This is a guest post by Gillian Bronte Adams.
Brevity may not be my strength, but if you were to ask me to describe Out of Darkness Rising in only a few words, I would say that at its heart, it is a love letter.
To whom, you ask?
I suppose it could be written to everyone who believed in me when I scarce believed in myself. Publishing this book has taken me along such strange and twisting paths that I was tempted to throw up my hands and admit defeat more than once.
Just as “Frodo wouldn’t have got far without Sam,” I wouldn’t have “got far” without my stalwart companions encouraging me along each step of the way.
It could be written to writing itself, a wild compilation of all the things I love about fantasy and fairytales.
It could even be written to you.
If you are anything like me, you can easily lose yourself in a storyworld for hours at a time. Far too frequently when I was growing up, my younger siblings would get frustrated when they tried to talk to me because once my nose was buried in a book, I would smile and nod but not hear a word they were saying.
Reading my own books is a bit different. Once the final edit has been finished and the final proof completed, there is no element of surprise left in the story for its writer. I have planned the action down the second, dreamed up the dialogue in my own noggin, tweaked each word to sound “just so,” and have the plot fixed as firmly as a road map before my eyes.
Every now and then, there remains a battle scene that sets my blood pumping, a section of prose that makes me sigh in contentment, or a piece of witty banter that brings a chuckle to my lips. I can still shed a tear or two over the death of this character or the sorrow of that one over there.
But I am rarely deeply stirred by the things I write after the initial writing, simply because I wrote them.
Not so with Out of Darkness Rising.
Even now, six years after the imagining and four major rewrites later, something about this novella still manages to grip me by the throat and sink its teeth into my heart.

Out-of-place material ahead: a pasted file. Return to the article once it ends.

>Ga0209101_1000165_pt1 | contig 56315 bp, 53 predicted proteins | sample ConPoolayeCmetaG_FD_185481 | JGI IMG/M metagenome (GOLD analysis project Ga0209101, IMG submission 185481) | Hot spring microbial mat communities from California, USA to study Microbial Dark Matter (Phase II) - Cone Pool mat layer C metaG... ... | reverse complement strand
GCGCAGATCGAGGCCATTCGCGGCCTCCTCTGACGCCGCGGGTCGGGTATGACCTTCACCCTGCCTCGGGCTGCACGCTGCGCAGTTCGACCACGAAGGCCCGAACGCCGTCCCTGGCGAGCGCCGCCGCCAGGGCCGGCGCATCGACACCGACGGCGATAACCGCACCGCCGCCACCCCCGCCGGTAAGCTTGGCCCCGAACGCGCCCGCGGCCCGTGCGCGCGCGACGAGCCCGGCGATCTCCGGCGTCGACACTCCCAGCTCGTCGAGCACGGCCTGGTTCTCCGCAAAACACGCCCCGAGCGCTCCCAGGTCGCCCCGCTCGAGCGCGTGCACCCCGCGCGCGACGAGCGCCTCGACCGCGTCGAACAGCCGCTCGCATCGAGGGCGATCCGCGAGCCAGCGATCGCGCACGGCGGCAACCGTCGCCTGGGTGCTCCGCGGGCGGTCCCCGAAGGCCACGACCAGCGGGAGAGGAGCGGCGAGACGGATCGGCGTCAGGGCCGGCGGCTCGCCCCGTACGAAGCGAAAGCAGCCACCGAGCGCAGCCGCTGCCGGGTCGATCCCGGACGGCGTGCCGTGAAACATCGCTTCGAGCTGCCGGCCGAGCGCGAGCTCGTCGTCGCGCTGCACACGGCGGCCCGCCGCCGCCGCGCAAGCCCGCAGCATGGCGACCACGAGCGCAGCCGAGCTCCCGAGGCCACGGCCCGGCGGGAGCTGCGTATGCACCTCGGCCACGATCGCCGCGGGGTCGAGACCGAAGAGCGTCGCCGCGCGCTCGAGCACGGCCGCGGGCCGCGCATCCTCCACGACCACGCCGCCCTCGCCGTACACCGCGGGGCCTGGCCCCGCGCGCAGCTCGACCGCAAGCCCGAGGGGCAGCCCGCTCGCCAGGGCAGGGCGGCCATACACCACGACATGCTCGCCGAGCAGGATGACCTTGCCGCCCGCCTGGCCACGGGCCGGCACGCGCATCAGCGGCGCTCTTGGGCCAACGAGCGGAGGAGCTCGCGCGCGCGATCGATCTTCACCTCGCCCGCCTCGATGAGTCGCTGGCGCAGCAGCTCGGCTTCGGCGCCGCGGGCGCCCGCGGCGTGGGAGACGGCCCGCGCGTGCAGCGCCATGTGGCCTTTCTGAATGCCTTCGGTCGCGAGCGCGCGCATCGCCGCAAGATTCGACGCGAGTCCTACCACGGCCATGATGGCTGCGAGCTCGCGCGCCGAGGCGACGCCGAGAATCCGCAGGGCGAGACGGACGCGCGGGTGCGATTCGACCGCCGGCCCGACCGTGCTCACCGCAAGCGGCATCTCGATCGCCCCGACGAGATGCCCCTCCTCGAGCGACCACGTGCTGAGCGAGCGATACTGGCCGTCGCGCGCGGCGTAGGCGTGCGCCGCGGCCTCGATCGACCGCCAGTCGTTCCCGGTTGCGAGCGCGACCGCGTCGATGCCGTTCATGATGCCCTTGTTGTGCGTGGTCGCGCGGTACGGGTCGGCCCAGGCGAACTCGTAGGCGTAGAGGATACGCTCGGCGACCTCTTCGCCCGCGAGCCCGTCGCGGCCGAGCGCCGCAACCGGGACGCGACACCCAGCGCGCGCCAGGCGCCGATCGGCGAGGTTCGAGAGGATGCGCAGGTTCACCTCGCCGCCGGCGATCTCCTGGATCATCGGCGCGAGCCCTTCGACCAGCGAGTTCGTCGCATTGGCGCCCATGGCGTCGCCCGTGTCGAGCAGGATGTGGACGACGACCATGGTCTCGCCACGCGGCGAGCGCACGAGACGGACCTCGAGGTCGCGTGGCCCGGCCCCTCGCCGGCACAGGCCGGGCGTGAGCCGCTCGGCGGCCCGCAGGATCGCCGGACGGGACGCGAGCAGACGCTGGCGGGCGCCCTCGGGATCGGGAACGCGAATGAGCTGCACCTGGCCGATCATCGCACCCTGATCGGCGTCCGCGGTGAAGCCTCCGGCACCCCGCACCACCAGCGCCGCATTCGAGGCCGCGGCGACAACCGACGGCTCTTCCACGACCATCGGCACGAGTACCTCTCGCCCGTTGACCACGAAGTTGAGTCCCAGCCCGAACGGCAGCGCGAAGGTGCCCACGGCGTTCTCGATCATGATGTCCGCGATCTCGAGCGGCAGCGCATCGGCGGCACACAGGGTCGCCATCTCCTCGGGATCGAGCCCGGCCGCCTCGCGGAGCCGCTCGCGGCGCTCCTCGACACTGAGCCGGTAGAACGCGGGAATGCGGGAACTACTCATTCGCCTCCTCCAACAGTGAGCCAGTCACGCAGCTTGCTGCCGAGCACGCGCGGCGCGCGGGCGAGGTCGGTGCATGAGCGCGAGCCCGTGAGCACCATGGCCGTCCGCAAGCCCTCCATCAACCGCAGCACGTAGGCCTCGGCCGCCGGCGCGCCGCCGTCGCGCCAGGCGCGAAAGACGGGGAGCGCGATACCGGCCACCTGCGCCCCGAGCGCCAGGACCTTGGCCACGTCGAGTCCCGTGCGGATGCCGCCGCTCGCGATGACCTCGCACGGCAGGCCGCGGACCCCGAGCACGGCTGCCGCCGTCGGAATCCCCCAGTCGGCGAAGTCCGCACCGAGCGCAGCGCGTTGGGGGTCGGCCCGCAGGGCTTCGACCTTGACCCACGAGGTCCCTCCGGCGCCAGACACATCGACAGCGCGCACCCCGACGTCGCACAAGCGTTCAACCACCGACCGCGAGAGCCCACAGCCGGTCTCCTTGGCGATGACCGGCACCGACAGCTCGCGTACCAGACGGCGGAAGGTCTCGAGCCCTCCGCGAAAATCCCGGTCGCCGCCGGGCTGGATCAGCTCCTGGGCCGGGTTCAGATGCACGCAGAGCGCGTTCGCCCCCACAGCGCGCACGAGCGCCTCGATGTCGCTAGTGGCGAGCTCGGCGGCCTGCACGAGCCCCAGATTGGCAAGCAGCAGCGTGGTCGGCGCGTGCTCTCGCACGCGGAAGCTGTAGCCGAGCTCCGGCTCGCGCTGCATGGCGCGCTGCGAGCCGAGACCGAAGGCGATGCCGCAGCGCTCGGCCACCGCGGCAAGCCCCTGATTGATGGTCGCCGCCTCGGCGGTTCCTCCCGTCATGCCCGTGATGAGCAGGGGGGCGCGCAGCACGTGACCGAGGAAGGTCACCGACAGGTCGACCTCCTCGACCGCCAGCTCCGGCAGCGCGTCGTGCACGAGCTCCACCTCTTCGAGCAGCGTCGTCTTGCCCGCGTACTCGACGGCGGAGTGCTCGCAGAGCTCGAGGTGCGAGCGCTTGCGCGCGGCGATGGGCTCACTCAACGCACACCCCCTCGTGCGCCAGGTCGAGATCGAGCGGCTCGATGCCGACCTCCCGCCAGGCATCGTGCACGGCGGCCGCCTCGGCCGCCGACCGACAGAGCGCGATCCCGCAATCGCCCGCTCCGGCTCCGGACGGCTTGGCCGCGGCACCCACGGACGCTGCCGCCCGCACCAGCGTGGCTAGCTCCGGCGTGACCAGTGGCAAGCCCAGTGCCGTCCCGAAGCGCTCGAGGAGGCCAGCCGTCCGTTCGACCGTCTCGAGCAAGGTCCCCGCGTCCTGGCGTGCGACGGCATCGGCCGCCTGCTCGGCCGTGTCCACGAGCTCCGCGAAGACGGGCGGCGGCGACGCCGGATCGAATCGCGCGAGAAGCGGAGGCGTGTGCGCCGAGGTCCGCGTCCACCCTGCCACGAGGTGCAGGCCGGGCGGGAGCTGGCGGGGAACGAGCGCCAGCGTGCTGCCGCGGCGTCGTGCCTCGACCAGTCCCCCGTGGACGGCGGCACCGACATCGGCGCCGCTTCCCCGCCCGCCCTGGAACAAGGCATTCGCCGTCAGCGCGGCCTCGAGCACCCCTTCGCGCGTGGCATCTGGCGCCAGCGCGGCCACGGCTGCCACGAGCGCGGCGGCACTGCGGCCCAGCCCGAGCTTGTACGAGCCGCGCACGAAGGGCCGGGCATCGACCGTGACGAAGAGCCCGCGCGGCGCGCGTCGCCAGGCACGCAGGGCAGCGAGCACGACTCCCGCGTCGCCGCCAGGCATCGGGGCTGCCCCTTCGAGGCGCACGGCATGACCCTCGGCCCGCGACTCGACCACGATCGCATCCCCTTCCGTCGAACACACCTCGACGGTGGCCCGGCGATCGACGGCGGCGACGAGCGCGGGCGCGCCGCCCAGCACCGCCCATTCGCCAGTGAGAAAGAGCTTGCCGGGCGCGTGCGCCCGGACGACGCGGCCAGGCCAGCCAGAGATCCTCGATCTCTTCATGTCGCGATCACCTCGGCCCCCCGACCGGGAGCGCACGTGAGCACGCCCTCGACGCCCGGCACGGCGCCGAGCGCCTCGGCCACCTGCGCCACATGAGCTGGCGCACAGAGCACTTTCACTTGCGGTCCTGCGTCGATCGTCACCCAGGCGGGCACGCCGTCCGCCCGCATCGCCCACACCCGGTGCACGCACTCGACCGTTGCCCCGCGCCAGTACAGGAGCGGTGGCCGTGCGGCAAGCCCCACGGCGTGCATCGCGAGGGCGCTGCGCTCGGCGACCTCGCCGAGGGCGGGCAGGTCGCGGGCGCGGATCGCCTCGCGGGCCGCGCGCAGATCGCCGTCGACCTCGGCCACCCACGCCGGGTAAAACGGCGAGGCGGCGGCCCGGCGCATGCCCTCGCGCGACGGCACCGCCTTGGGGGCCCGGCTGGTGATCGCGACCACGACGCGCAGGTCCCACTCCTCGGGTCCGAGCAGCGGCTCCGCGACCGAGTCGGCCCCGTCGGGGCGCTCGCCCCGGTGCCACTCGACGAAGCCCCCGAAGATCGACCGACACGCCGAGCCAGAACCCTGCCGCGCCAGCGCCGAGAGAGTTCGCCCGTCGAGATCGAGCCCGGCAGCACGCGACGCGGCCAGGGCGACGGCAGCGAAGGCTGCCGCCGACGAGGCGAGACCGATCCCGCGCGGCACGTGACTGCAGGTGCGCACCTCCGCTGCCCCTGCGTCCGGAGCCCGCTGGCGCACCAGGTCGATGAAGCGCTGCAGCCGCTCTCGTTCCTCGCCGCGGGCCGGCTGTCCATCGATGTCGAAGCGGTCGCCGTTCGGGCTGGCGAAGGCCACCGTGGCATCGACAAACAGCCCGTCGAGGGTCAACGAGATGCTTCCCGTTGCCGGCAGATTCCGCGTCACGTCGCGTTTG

Perhaps because there is so much of me written into this novella. So much of my hopes and fears, my struggles, my doubts, my dreams.
This book grew from the wild imaginings of a girl who dreamed an impossible dream. It was tempered by a girl who faced the difficulties of impossibility, set her teeth against the challenges, and braved her fears to see success … only to watch that success shatter in her hands. It was made anew by a girl who had learned enough to know she had so much more to learn.
It was edited in pain and handed to you now with the air of a knight returning from battle with the enemy’s standard in hand.
And yet, this book was not written for you.
It was not even written for me.
It was written as a love letter to my Savior.
In Out of Darkness Rising, you catch a glimpse—only a glimpse, mind you—of my heart. For I am Hadriel, wild to be free. And I am Marya, too ashamed to stand. Like Hadriel, I have marched out boldly on a course of my own choosing … only to find myself bound by chains of my own making. Like Marya, I have cried out into the storm and the night that I am abandoned, not knowing and not caring that it is I who have wandered.
Like the villagers, I have stood upon the Stone and felt the heat of the Serpent’s breath, and when my craven knees could not bear me up, I have knelt in shame, only to have my head lifted by the One who bore my pain.
By my Redeemer.
Though Out of Darkness Rising was not written to you, it was written for you and me and all of the Maryas, Hadriels, Maddrells, and Bjorns in this world. It is my hope that it will serve as a reminder of who you are, where you have come from, and what the Lord has done for you. That it may rekindle your first love and awaken in you a hope everlasting.
And that the final words will set your heart to throbbing and pounding, overcome with a wild desire to stand upon the shores of the Kingdom, and to know that it is not the end, just the beginning.
GILLIAN BRONTE ADAMS is a sword-wielding, horse-riding, coffee-loving speculative fiction author from the great state of Texas. During the day, she manages the equestrian program at a youth camp. But at night, she kicks off her boots and spurs, pulls out her trusty laptop, and transforms into a novelist. She is the author of Orphan’s Song, book one of the Songkeeper Chronicles, and Out of Darkness Rising. Visit Gillian online at her blog, Twitter, or Facebook page.